Ferrets make wonderful pets, they are full of life and each have their own unique personality. One thing that is common to almost all ferrets is there inquisitive and playful nature. We love them for this, however, in some cases it can lead to problems. This is particularly the case when they eat something they shouldn’t have! Today’s story looks at mischievous ferrets doing exactly that, how we diagnose it and the treatment options.
What are some of the most common abnormal things you have seen ferrets eat?
Ferrets seem to love rubber and plastic items! The most common things that we remove from ferret’s stomachs or intestines seem to almost always have a rubber or plastic component to them. We have removed ear plugs, magnets, rubber snakes, foam from cushions, chair stoppers and hair balls, however, they can eat just about anything!
What symptoms do they normally show?
If a dog or cat gets something stuck in their stomach they will normally start vomiting profusely. A common misconception is that ferrets will always do the same. We find that in some cases they might vomit once or twice, however, the most common symptoms are actually inappetance (not eating), abdominal pain and lethargy. Some ferrets will drool a lot or start clenching and grinding their teeth. We do get the occasional ferret that will continue to vomit continuously. Every ferret reacts differently and the signs that they show also depend on were the foreign object is lodged.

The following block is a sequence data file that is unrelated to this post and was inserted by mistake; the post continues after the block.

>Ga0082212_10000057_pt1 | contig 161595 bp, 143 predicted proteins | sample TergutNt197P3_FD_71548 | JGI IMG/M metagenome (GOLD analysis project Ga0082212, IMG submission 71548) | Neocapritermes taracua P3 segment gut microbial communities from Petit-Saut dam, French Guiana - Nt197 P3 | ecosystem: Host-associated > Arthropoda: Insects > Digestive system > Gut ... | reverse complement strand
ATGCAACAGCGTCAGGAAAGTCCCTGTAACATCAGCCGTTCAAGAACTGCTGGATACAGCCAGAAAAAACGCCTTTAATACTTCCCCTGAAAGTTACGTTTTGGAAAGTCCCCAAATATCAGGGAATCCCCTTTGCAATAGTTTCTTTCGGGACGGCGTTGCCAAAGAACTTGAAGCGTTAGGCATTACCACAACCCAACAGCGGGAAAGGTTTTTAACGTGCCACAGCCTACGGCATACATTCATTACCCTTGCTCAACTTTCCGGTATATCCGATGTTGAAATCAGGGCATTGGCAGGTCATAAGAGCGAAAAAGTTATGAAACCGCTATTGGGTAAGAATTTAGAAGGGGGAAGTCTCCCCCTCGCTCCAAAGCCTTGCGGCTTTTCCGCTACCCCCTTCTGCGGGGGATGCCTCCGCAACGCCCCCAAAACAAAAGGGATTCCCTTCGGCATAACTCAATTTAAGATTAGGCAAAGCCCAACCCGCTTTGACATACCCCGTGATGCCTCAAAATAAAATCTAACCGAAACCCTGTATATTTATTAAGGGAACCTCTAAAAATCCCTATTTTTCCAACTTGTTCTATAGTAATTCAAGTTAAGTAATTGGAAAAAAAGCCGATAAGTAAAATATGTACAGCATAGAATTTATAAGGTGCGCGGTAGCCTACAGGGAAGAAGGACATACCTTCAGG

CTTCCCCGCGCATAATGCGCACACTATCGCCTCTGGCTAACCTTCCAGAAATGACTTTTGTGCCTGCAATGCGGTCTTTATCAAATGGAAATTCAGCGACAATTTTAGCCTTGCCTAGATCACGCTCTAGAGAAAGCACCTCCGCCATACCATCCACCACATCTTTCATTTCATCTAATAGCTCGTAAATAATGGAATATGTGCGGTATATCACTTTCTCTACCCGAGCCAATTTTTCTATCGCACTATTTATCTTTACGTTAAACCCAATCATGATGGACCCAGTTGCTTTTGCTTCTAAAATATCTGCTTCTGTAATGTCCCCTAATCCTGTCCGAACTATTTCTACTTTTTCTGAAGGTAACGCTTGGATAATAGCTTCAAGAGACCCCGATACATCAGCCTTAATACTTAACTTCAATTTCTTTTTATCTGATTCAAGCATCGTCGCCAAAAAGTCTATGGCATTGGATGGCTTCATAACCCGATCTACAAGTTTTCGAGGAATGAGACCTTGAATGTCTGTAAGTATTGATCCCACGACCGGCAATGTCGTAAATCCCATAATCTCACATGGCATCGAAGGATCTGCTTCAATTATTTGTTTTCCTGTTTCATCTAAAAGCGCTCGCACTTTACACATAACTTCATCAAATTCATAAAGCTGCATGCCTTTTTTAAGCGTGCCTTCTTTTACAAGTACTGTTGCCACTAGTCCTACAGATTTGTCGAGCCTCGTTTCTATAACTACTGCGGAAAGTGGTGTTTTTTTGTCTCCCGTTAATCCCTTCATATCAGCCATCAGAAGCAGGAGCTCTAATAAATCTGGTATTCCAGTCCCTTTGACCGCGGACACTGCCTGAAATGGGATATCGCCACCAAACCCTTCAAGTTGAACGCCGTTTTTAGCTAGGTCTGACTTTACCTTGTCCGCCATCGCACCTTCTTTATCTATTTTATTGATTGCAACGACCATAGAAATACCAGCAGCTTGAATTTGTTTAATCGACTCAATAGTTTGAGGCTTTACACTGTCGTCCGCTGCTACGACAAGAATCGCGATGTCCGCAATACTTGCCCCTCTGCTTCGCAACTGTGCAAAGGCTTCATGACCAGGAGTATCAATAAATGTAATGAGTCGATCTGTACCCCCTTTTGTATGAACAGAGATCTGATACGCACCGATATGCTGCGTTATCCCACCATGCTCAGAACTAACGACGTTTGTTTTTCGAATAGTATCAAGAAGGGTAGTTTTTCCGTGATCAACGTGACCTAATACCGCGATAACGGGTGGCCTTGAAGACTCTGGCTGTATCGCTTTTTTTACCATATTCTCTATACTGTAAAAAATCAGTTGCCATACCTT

How do you diagnose that they have eaten something‘foreign’?
We start by giving the ferret a thorough clinical examination. If they are showing some of the symptoms of foreign body ingestion then radiographs (x-rays) or an ultrasound may be recommended. This allows us to see if and where a foreign object may be lodged.
What treatment options are available?
The treatment options depend greatly on what the fe rret has eaten. If it is something very small or something that the body can break down then some ferrets can be managed with supportive care, this may include intravenous fluid therapy (a drip), pain relief, anti-nausea medication and/or support feeding. If a reasonably sized object is ingested or it looks as though the object ingested is causing an obstruction then surgery is generally indicated. This generally involves an exploratory laparotomy to locate the fo reign body then either a gastrotomy (surgically entering the stomach) or an enterotomy (surgically entering the intestine) to retrieve the foreign object.
Do they normally survive?